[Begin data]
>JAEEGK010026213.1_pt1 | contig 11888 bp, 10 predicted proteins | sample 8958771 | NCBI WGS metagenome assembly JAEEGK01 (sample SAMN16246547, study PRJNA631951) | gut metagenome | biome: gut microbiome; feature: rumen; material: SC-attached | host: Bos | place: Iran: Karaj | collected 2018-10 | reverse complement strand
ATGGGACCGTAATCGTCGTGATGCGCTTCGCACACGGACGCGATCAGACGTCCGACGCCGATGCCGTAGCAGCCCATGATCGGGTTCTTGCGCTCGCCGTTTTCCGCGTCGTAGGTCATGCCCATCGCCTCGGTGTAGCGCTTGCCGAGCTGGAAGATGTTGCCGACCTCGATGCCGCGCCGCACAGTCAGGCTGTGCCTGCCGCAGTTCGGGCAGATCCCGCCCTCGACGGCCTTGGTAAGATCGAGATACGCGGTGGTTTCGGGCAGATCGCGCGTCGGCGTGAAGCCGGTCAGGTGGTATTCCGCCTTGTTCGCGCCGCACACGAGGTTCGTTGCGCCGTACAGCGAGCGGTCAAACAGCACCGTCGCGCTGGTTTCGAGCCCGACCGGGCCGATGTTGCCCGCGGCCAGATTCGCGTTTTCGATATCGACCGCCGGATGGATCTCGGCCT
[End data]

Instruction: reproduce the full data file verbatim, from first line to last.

>JAEEGK010026213.1_pt1 | contig 11888 bp, 10 predicted proteins | sample 8958771 | NCBI WGS metagenome assembly JAEEGK01 (sample SAMN16246547, study PRJNA631951) | gut metagenome | biome: gut microbiome; feature: rumen; material: SC-attached | host: Bos | place: Iran: Karaj | collected 2018-10 | reverse complement strand
ATGGGACCGTAATCGTCGTGATGCGCTTCGCACACGGACGCGATCAGACGTCCGACGCCGATGCCGTAGCAGCCCATGATCGGGTTCTTGCGCTCGCCGTTTTCCGCGTCGTAGGTCATGCCCATCGCCTCGGTGTAGCGCTTGCCGAGCTGGAAGATGTTGCCGACCTCGATGCCGCGCCGCACAGTCAGGCTGTGCCTGCCGCAGTTCGGGCAGATCCCGCCCTCGACGGCCTTGGTAAGATCGAGATACGCGGTGGTTTCGGGCAGATCGCGCGTCGGCGTGAAGCCGGTCAGGTGGTATTCCGCCTTGTTCGCGCCGCACACGAGGTTCGTTGCGCCGTACAGCGAGCGGTCAAACAGCACCGTCGCGCTGGTTTCGAGCCCGACCGGGCCGATGTTGCCCGCGGCCAGATTCGCGTTTTCGATATCGACCGCCGGATGGATCTCGGCCT